The Administration estimates that the budget deficit for 2009 will hit $1.8 trillion or 12.3% of GDP.3  The previous postwar deficit record, set amid recession in 1983, was 6% of GDP. The 2008  budget deficit, by comparison was a virtual miser’s $400 billion.

According to the CBO, the ten-year Obama budget blueprint will more than double the national debt, amounting to a eye-popping 82% of GDP in 2019. The Washington Post, no harsh critic of the President, editorialized that the Obama plan required borrowing $9 trillion over ten years; a plan that the Post said was “unsustainable.” Distressingly, these figures depend on favorable economic growth scenarios that have yet to pan out, meaning the budget picture could be worse.

It is the height of irony that in less than six months, and sustained criticism through 2008, Obama and the Democrats have made Bush and the Republicans look like pikers by comparison.

Joe Six-Pack

So what does America think so far?

President Obama maintains an impressive job approval rating that is largely consistent with his predecessors at this point in their presidencies.  According to Gallup, Obama had a 58% rating for the first eight days of July.4

However, Rasmussen outlines potential trouble for Obama and the Democrats on issues. According to Rasmussen, the GOP holds a six-point lead among the public on economic issues. Rasmussen notes that this is only the second time in over two years of polling that Republicans have had such a lead.5

Perhaps more disturbing for the Democrats, voters not affiliated with either party trusted Republicans more to handle the economy by a 46-32 margin. Also according to Rasmussen just 39% of those surveyed believe the President is doing a good or excellent job, while 43% rate his performance as poor; the worst ratings of his presidency.6 On taxes, 52% trust Republicans vs. 36% for Democrats, the highest level for Republicans in two years.7

Quinnipiac noted that while Obama has maintained an overall strong approval rating, the public’s support for the President’s plan on medical reform draws a 46-42% approval, providing a warning sign  for the White House.8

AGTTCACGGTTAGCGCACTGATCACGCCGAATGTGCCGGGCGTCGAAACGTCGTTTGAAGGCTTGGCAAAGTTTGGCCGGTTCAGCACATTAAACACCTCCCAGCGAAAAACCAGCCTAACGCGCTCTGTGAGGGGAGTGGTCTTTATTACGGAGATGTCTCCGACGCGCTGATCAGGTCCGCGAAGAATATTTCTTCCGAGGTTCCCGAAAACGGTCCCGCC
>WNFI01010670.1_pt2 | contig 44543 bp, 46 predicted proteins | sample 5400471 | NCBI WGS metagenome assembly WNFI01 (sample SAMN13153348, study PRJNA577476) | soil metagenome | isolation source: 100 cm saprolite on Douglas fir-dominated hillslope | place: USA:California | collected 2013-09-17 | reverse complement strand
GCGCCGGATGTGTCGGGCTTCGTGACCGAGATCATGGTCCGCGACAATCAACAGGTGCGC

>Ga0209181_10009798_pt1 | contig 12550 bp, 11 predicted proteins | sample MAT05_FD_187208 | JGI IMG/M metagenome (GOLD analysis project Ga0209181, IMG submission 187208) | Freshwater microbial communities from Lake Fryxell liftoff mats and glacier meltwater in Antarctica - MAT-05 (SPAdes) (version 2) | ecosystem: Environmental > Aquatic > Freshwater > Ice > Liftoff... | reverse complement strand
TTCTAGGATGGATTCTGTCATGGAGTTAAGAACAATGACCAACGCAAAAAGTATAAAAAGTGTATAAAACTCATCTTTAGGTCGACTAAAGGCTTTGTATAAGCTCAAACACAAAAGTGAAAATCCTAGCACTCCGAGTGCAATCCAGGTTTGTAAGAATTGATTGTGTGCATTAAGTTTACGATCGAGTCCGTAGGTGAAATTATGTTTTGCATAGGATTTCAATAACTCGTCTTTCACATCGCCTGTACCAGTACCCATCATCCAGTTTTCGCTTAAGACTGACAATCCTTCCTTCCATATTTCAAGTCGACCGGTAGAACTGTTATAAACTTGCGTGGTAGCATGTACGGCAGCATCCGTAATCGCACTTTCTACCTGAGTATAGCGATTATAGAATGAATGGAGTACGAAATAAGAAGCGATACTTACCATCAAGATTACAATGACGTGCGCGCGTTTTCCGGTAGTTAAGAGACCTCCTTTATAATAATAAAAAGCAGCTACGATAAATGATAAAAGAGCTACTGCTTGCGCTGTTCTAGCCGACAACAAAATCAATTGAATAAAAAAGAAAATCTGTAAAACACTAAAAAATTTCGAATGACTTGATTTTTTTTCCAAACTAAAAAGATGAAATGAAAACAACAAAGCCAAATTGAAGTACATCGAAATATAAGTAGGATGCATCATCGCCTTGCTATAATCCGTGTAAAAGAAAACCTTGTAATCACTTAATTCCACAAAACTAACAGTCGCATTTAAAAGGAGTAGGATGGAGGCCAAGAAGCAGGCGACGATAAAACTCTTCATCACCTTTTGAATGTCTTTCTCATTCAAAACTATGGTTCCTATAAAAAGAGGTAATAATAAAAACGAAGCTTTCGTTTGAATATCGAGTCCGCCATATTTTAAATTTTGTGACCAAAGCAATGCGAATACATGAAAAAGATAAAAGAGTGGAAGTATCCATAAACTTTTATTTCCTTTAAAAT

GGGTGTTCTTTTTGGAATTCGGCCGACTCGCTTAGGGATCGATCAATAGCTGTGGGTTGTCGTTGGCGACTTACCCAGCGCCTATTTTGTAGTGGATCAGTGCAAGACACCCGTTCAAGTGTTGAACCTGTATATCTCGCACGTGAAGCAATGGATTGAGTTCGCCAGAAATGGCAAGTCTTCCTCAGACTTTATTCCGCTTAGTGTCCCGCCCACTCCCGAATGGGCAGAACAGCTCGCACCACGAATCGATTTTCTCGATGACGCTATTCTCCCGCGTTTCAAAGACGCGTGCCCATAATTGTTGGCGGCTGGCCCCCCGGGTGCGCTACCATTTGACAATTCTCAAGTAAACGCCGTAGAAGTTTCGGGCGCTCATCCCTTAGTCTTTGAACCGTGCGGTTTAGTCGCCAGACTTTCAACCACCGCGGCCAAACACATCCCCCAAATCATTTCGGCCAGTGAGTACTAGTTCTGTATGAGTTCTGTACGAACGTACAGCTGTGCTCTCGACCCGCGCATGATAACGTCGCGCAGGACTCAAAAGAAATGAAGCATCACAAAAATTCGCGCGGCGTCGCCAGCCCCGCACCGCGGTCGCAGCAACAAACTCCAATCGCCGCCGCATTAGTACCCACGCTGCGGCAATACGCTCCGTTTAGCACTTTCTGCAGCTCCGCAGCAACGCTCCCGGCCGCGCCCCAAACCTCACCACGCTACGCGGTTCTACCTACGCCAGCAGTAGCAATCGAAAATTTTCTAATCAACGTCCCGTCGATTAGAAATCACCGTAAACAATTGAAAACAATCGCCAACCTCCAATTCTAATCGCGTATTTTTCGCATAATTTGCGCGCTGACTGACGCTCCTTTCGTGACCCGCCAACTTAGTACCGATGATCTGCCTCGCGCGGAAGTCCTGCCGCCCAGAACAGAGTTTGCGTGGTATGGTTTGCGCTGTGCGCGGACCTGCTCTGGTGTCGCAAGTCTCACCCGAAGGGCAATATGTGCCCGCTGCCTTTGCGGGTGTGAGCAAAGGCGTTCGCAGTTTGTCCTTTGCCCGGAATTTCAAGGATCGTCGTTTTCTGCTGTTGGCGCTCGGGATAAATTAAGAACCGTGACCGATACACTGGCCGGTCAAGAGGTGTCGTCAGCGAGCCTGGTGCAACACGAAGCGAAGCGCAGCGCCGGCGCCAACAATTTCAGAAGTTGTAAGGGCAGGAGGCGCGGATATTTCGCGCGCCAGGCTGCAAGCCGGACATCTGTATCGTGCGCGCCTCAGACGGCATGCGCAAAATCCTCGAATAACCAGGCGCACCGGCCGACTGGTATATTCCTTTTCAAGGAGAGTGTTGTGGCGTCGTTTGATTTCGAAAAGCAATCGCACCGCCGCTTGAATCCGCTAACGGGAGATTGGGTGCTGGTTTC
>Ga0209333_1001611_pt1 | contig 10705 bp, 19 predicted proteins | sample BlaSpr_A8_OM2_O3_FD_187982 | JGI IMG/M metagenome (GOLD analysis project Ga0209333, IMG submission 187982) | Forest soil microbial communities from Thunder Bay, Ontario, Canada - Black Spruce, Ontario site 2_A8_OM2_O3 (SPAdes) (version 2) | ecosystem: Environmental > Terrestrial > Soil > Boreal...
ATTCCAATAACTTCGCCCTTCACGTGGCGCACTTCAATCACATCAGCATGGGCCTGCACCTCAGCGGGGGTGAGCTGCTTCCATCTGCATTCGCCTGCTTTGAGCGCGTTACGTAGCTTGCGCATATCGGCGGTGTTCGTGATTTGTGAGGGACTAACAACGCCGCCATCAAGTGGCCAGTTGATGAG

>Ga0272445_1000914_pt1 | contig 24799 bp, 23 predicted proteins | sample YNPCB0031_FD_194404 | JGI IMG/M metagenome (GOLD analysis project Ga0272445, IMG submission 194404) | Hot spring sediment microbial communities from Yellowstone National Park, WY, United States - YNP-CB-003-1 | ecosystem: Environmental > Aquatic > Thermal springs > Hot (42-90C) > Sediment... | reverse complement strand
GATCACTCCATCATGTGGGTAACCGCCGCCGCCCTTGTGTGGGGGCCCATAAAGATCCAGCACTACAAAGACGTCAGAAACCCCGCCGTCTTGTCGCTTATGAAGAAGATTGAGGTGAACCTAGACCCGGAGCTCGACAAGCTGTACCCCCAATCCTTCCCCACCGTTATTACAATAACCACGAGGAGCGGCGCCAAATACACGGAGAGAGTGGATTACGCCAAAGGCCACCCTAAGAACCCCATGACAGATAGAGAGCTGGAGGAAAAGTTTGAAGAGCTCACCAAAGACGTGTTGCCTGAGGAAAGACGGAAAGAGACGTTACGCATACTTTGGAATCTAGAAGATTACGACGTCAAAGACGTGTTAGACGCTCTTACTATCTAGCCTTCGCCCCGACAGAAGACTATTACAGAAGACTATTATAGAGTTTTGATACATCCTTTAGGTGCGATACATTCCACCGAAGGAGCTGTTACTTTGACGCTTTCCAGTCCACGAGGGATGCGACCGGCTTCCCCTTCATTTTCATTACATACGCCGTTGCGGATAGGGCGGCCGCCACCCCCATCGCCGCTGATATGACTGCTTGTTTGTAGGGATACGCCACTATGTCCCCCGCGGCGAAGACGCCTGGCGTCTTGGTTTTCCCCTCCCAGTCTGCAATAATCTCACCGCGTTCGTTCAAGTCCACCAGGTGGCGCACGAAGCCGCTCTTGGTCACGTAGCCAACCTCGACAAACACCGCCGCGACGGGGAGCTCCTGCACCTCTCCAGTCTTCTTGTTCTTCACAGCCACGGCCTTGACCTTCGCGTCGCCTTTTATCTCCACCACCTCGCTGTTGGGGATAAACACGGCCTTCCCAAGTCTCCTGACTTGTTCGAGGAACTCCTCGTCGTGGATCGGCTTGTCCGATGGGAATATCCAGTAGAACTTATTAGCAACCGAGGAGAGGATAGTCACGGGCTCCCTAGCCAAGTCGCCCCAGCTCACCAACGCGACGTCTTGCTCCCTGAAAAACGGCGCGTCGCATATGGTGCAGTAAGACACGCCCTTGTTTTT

As a snapshot of potential, further trouble on the horizon, Quinnipiac surveyed Ohio, one of the most important swing states in last year’s presidential election. In May, the president enjoyed a 61-31% rating in Ohio which has dropped precipitously to 49-44% as of July 7th.  By 48-46% margin, Ohio voters disapprove of the way Obama is handling the economy. Ohio independents similarly disapproved, 48-46%.9

The mixture of polling results represents three lessons for Team Obama:

  1. While the President maintains the good will and trust of the American people generally, it is no longer automatic.
  2. That the economy, not carbon credits or health care, remains the dominant issue for Americans. Moreover, voters are now beginning to hold the current Administration responsible for the recession.
  3. The lack of economic progress will be central to the success of Obama’s   ambitious domestic agenda on the environment and health care, particularly as unemployment heads into double digits nationally.


The Legislative Agenda

Alarmingly, there is no economic relief in the President’s two other signature proposals currently moving through Congress; Cap and Trade emissions standards and health care reform.

As described in Duffy’s July 7th “Destructive Creation,” the Cap and Trade system proposed by House Democrats is little more than a massive tax increase on any productive enterprise that doesn’t breath. It will cause dislocation, scarcity, higher costs, slower economic growth and, importantly, it won’t do anything to address global warming.

If the domestic bill wasn’t enough, President Obama has called on finance ministries from the wealthiest nations to formulate plans for funding worldwide emissions reductions and bring them to a meeting in Pittsburg in September. The idea would be for wealthy nations to provide countries such as Brazil, China, India and Mexico with significant money to help pay for technology required to reduce emissions.10